The reserves (the “homelands” as they were later called) eventually comprised about 13% of South Africa’s land surface. Administrative and legal dualism reinforced the division between white citizens and black non-citizens, a dispensation embodied by the Governor-General, who, as “supreme chief” over the country’s African majority, was empowered to rule over them by administrative order and decree.
The government also legalized the color bar for jobs, reserved skilled work for whites, and denied African workers the right to organize.
The legislation, which was consolidated in the Natives (Urban Areas) Act of 1923, entrenched urban segregation and managed African mobility through laws. The pass laws were intended to ensnare Africans in a web of coercion to force them to work and keep them there under conditions and wage levels that suited white employers, denying them any bargaining power.
In these and other ways, the foundations of apartheid were laid by successive governments representing the compromises made by the National Assembly of 1908-1909 to bring about the amalgamation of English and Afrikaans speaking whites.
However, divisions within the white community remained significant. Afrikaner nationalism grew as a factor in the years after unification.
The impetus for this in 1914 was the creation of the National Party (NP), a breakaway from the ruling South African Party, and the uprising of Afrikaners who could not accept the decision to enter the First World War against Germany. . In part, the NP spoke for Afrikaners impoverished by the Anglo-Boer/South African War and pushed off the land by the development of capitalist agriculture.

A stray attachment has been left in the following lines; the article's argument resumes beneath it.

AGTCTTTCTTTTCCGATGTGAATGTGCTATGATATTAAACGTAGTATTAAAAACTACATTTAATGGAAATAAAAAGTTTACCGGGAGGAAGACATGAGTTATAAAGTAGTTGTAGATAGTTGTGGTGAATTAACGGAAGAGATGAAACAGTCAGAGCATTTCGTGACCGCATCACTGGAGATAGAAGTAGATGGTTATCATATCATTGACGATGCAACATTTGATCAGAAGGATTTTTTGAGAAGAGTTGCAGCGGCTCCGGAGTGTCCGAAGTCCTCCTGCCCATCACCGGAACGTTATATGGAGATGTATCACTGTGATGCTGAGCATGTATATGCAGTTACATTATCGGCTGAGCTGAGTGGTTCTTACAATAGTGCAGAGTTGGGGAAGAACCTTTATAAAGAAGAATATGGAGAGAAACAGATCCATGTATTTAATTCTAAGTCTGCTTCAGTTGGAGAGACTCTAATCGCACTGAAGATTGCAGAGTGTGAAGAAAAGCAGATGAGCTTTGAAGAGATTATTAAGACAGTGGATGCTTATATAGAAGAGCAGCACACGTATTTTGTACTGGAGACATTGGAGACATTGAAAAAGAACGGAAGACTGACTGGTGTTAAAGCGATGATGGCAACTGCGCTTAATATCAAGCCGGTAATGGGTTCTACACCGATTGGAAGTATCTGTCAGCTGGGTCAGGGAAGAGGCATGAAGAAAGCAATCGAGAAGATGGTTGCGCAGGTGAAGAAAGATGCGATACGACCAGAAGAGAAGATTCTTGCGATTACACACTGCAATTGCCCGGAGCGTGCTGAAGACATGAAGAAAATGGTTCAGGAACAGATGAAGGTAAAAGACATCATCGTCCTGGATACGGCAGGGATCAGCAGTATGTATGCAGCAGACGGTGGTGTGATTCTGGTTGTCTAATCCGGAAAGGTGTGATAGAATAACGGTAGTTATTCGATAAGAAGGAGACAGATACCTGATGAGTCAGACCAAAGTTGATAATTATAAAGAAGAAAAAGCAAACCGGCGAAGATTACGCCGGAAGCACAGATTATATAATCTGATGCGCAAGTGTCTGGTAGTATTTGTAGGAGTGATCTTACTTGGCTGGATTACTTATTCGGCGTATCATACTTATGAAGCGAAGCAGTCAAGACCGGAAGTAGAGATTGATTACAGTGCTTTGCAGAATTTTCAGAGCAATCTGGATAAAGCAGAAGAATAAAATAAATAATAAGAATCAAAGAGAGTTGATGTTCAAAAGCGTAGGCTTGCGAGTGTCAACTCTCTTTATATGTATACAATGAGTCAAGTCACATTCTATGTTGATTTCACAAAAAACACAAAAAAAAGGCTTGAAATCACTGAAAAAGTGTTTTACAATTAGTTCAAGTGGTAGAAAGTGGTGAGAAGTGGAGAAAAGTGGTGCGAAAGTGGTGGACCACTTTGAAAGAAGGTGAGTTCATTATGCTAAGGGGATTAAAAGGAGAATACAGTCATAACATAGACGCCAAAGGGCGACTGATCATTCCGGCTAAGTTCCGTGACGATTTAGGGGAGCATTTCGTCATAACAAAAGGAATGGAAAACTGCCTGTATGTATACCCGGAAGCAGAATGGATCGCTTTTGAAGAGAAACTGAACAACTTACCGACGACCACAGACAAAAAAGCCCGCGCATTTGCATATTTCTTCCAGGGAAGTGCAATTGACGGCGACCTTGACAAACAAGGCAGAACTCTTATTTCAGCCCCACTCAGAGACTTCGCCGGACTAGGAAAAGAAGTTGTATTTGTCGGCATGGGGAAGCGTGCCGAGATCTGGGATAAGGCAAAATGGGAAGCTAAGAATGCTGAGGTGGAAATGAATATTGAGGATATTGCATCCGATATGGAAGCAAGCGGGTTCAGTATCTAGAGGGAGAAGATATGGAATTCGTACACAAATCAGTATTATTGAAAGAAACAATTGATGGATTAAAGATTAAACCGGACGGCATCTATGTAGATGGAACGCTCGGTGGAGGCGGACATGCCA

An African underclass emerged in the cities and found itself uncompetitive in the labor market as white workers demanded higher wages than those paid to blacks.
Work problems soon came to the fore. In 1920, some 71,000 black miners went on strike to protest the rising cost of living, but the strike was quickly quelled by the isolation of the facilities where the migrant workers were housed.
Another threat to the government came from white workers. Immigrant white workers with mining experience abroad did much of the skilled and semi-skilled work in the mines. As mine owners tried to cut costs by using lower-wage black labor in semi-skilled jobs, white labor became increasingly militant. These tensions culminated in a bloody and dramatic riot on the goldfields in 1922, which the Smuts government put down with military force. In 1924, the Hertzog-led Pact government, comprising Afrikaner nationalists and immigrant labor representatives, overthrew the Smuts regime.
The Pact was based on a shared suspicion of the dominance of mining capital and a determination to protect the interests of white labor by intensifying discrimination against blacks. The commitment to a white labor policy in government employment such as the railways and postal services was strengthened and the color bar of labor was strengthened with one of its main aims to solve what was known as the “poor white problem”.
In 1934, the major white parties united to fight the local effects of the global depression. This was followed by a new African nationalist secession led by Dr. DF Malan.
In 1936, white supremacy was further consolidated by the United Party by removing Africans from the Cape Province who qualified from the common electoral roll. Meanwhile, Malan’s breakaway NP was greatly strengthened by the Afrikaner cultural revival led by the secret white Afrikaner Broederbond and other cultural organizations during the Voortrekker Centenary Celebrations (1938) as well as anti-war sentiment from 1939.